Abolish law reviews was the message from Walter Olson, in a piece in last week’s Atlantic. Olson, an author, critic on American law, and a senior fellow at the Cato Institute ought not be dismissed in his view that law reviews are outdated, impractical, and slowly dying.
The circulation of law reviews has been plummeting for a generation; the most famous and widely circulated of them, the Harvard Law Review (HLR), has seen its subscriber base dwindle from 10,895 in 1963-64 to a mere 1,896 in 2010-11.
Typical reaction to declining print distribution is to take law reviews online. Despite law schools, law professors and law students wanting to keep three or four reviews alive at every law school (that’s how many there are today), much for self aggrandisement, Olson gets to the real issue — that is whether law reviews, as written today, should exist online or off-line.
The wider question is whether the law review model of content–with its long lead time to publication, editing by students, and format that’s resistant to after-publication editing–yields enough scholarly gems to deserve surviving in its present form even online.
We have some inkling what John Roberts thinks of the matter. The chief justice told judges last year: “Pick up a copy of any law review that you see, and the first article is likely to be, you know, the influence of Immanuel Kant on evidentiary approaches in 18th Century Bulgaria, or something.”
Legal discussion among scholars, law students, academia, and practicing lawyers is not going to disappear.
One way or another, some scholarly apparatus will be found to publish meritorious longer articles that advance the mission of serious research into the law. But when it comes to discussion of timely controversies, slash-and-thrust debates, and other forms of writing that people actually go out of their way to read, there’s no doubt where talented legal academics are headed: to blogs and other shorter-form online publications.
Much of the intellectual groundwork for the Supreme Court’s ObamaCare rulings was laid at blogs like Volokh Conspiracy (for libertarians and conservatives trying to overturn the individual mandate) and Jack Balkin’s Balkinization (for liberals defending it). Elizabeth Warren became a national figure in part through her clear and hard-hitting online writing about the problems of consumer debt. Professionally edited web outlets (including The Atlantic) allow law professors to get their arguments before an intelligent audience in hours rather than weeks or months. As online law writing has taken off, readers are rewarding qualities like clarity, concision, relevance, and wit, and steering clear of pedantry and mystification.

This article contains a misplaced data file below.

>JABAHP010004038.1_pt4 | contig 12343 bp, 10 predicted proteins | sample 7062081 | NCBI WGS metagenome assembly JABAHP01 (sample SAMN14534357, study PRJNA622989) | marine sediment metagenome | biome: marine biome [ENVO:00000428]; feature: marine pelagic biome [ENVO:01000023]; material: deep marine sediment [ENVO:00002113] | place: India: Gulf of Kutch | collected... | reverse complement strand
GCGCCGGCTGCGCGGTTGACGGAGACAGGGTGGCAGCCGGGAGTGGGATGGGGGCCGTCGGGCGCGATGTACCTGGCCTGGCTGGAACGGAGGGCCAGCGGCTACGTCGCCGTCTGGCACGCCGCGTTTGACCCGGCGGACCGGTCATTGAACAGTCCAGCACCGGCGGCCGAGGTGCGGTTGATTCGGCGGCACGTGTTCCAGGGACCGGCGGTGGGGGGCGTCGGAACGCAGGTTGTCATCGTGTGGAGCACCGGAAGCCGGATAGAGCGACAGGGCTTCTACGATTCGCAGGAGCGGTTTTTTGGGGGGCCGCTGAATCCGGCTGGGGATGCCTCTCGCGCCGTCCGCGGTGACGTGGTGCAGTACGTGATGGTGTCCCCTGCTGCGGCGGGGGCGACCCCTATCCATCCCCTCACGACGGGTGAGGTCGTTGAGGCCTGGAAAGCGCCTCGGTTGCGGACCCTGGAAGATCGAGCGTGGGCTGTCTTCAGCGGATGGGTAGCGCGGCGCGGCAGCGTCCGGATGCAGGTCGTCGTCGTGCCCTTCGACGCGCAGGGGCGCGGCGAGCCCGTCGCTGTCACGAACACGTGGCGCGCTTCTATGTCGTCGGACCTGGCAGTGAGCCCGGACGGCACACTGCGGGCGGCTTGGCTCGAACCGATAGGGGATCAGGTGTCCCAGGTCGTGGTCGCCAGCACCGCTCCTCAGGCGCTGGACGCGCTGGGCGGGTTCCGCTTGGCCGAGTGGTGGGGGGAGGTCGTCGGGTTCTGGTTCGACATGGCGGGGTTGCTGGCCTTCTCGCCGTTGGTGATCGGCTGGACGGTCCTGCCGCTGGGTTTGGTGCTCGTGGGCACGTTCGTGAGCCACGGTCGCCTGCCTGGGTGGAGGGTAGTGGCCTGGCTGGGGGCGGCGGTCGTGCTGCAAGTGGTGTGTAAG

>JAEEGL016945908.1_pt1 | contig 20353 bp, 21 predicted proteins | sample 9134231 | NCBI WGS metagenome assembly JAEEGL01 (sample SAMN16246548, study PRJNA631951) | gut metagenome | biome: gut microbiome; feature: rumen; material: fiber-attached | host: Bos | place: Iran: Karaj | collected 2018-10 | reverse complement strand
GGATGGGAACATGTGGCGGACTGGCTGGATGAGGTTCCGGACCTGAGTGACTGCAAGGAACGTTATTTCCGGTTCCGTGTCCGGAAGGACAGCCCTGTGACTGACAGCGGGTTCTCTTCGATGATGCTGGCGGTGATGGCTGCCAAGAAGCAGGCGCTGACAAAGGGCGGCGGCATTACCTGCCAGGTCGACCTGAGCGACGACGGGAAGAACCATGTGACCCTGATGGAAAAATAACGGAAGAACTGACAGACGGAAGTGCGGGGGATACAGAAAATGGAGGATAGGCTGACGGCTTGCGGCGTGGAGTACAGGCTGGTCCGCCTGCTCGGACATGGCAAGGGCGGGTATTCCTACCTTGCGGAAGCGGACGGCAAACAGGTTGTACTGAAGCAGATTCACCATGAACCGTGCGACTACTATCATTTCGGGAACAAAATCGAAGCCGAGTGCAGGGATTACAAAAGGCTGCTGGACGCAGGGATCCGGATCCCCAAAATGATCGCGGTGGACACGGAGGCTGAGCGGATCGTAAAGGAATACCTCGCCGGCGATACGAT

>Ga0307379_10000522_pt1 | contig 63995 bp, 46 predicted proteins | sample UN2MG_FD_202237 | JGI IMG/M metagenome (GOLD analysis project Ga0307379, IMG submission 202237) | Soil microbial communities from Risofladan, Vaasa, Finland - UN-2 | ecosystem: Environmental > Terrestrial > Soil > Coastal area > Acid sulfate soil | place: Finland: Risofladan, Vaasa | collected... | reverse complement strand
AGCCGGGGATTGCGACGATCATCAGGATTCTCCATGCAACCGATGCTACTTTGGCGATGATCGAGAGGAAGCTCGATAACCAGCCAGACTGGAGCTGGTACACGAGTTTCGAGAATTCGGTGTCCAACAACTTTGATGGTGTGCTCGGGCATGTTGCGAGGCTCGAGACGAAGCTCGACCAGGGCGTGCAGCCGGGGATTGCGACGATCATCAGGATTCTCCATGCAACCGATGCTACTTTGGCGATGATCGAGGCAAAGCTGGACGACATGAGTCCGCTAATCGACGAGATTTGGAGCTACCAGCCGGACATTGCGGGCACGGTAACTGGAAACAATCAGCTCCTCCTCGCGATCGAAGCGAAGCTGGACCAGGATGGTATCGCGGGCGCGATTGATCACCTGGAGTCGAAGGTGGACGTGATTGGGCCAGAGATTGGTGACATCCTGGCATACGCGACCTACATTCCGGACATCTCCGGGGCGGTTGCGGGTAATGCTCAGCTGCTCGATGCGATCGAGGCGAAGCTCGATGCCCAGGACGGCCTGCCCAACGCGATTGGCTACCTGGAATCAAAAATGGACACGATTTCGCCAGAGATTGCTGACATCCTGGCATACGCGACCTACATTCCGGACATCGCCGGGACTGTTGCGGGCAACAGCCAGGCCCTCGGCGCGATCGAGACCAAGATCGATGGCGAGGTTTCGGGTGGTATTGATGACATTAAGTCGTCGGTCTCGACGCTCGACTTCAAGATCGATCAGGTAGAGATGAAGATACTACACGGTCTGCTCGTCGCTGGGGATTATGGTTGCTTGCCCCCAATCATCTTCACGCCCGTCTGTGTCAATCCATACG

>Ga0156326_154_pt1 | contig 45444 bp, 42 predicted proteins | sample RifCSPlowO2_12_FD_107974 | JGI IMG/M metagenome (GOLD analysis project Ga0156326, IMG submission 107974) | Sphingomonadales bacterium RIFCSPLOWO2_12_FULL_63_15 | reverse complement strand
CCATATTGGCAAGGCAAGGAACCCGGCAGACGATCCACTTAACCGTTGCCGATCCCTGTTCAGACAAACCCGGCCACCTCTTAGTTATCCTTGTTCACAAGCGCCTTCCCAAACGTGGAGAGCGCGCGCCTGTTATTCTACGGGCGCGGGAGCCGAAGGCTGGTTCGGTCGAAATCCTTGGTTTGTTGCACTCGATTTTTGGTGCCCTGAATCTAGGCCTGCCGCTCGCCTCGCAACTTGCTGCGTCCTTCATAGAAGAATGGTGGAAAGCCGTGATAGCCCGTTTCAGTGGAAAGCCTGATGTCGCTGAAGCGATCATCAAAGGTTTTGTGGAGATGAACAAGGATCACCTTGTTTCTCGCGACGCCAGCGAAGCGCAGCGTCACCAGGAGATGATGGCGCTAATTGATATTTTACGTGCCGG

Olson sparked quite a discussion across the legal blosgosphere. A dozen folks responded by the next day – law professors, law librarians, legal publishers, and practicing lawyers alike. Though there was one or two for voting for maintaining law reviews, the vast majority viewed law reviews as dying — if not already dead.
Little question that we’re seeing the end of law reviews in print. Don’t expect law reviews to continue online in long form either. There is too much to be gained in advancing the law, collaboration, learning, and yes, reputation enhancing (as is case with law reviews) via the social media platforms we’re just seeing the beginnings of today.
Imagine not only blogs, but curated short form content via Twitter, Facebook, and Google+ that will drive blog content and other discourse. Think Flipboard, Zite, or Pulse for the law. Imagine those social media platforms segregating by jurisdiction, areas of the law, industry, and topics — all at a user’s, as opposed to a legal publisher’s discretion. A user may not even need to select what they want to see — their desire and need will be anticipated. Think Zite+.
Sure there will be arguments that such open source publishing is not peer reviewed. How do we trust the publisher? Forget about it — open source publishing and sharing across the net is arguably more peer reviewed than the legal publications being sold today. Plus the genie is out of the box anyway — we’re not going back.
Law schools, law professors, law students, and practicing lawyers are struggling with today’s changing legal landscape. I see nothing but good news on that front by making legal discussion, review, and discourse open source and democratized.